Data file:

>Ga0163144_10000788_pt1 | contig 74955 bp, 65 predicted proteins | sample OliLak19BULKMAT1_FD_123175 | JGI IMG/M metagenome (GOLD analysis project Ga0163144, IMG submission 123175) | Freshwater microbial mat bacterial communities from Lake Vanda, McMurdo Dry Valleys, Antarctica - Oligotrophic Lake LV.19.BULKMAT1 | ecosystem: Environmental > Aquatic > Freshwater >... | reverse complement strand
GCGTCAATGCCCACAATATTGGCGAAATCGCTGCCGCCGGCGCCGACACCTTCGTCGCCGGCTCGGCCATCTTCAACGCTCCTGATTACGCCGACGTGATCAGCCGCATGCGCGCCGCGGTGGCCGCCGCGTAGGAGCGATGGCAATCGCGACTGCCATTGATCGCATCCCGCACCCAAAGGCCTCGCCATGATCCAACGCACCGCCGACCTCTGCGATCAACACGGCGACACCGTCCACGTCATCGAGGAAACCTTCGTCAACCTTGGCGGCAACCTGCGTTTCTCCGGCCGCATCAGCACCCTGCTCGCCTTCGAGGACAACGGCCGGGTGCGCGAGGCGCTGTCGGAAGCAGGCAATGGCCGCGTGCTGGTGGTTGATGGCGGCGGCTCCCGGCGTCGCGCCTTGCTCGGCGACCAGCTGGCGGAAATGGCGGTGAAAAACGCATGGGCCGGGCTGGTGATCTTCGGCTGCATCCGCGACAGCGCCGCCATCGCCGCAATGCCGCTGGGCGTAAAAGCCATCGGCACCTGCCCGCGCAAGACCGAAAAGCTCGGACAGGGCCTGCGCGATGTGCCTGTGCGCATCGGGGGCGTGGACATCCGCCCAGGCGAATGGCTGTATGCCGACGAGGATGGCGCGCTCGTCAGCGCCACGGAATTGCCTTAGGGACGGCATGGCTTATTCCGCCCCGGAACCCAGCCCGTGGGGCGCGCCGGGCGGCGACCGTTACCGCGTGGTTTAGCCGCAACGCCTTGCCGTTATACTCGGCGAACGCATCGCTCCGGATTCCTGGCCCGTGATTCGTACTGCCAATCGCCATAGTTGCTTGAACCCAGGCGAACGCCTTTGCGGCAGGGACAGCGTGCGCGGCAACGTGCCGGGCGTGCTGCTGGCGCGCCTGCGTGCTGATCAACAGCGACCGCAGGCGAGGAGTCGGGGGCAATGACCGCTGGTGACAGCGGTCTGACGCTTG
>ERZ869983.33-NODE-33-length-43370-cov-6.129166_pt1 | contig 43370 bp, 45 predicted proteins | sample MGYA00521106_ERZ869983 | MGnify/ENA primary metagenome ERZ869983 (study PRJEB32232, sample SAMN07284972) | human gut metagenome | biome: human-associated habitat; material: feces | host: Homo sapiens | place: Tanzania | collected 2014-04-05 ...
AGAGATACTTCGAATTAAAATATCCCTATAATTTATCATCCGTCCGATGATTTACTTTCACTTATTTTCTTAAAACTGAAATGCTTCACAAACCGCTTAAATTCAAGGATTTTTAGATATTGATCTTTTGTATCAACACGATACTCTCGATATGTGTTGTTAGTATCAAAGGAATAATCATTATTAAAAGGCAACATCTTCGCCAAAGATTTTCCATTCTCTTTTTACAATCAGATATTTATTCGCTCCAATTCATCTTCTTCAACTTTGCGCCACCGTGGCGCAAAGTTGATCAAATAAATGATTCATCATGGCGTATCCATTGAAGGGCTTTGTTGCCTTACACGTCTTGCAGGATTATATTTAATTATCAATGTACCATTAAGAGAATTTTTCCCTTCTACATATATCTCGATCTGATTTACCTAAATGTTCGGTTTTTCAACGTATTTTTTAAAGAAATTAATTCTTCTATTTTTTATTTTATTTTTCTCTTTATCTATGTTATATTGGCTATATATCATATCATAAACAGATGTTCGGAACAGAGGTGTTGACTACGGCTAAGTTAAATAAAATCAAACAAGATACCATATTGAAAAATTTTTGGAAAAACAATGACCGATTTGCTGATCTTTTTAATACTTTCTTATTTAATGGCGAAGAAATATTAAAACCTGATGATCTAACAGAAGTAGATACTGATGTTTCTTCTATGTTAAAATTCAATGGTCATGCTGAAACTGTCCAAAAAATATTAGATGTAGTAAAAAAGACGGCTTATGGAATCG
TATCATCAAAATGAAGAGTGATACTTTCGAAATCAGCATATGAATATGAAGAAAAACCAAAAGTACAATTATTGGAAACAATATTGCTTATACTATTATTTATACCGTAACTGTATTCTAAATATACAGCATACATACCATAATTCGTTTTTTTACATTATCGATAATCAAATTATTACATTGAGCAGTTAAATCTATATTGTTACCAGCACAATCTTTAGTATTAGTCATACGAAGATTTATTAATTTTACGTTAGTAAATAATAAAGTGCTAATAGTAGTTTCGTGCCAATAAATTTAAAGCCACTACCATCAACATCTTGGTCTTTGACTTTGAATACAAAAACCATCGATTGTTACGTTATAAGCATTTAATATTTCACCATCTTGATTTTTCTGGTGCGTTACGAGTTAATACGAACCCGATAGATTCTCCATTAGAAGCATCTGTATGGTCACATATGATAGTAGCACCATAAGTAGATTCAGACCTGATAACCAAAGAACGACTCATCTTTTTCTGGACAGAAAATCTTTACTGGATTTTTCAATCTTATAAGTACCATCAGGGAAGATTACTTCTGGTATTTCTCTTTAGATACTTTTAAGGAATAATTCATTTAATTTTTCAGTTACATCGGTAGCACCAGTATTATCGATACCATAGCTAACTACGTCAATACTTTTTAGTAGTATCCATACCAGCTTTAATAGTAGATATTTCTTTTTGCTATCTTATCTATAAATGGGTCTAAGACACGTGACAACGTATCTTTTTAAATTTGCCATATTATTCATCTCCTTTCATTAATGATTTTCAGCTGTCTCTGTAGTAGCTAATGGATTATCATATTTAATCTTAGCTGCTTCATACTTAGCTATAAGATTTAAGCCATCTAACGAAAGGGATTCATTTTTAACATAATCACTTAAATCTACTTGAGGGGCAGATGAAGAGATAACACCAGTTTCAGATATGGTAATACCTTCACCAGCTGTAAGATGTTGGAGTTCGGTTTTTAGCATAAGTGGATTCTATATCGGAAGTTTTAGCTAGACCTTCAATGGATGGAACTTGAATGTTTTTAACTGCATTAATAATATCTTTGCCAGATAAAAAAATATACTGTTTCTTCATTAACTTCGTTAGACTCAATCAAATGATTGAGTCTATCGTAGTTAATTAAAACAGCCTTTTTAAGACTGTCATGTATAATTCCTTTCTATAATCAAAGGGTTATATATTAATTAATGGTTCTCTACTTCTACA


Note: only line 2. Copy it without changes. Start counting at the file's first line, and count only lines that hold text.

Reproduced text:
GCGTCAATGCCCACAATATTGGCGAAATCGCTGCCGCCGGCGCCGACACCTTCGTCGCCGGCTCGGCCATCTTCAACGCTCCTGATTACGCCGACGTGATCAGCCGCATGCGCGCCGCGGTGGCCGCCGCGTAGGAGCGATGGCAATCGCGACTGCCATTGATCGCATCCCGCACCCAAAGGCCTCGCCATGATCCAACGCACCGCCGACCTCTGCGATCAACACGGCGACACCGTCCACGTCATCGAGGAAACCTTCGTCAACCTTGGCGGCAACCTGCGTTTCTCCGGCCGCATCAGCACCCTGCTCGCCTTCGAGGACAACGGCCGGGTGCGCGAGGCGCTGTCGGAAGCAGGCAATGGCCGCGTGCTGGTGGTTGATGGCGGCGGCTCCCGGCGTCGCGCCTTGCTCGGCGACCAGCTGGCGGAAATGGCGGTGAAAAACGCATGGGCCGGGCTGGTGATCTTCGGCTGCATCCGCGACAGCGCCGCCATCGCCGCAATGCCGCTGGGCGTAAAAGCCATCGGCACCTGCCCGCGCAAGACCGAAAAGCTCGGACAGGGCCTGCGCGATGTGCCTGTGCGCATCGGGGGCGTGGACATCCGCCCAGGCGAATGGCTGTATGCCGACGAGGATGGCGCGCTCGTCAGCGCCACGGAATTGCCTTAGGGACGGCATGGCTTATTCCGCCCCGGAACCCAGCCCGTGGGGCGCGCCGGGCGGCGACCGTTACCGCGTGGTTTAGCCGCAACGCCTTGCCGTTATACTCGGCGAACGCATCGCTCCGGATTCCTGGCCCGTGATTCGTACTGCCAATCGCCATAGTTGCTTGAACCCAGGCGAACGCCTTTGCGGCAGGGACAGCGTGCGCGGCAACGTGCCGGGCGTGCTGCTGGCGCGCCTGCGTGCTGATCAACAGCGACCGCAGGCGAGGAGTCGGGGGCAATGACCGCTGGTGACAGCGGTCTGACGCTTG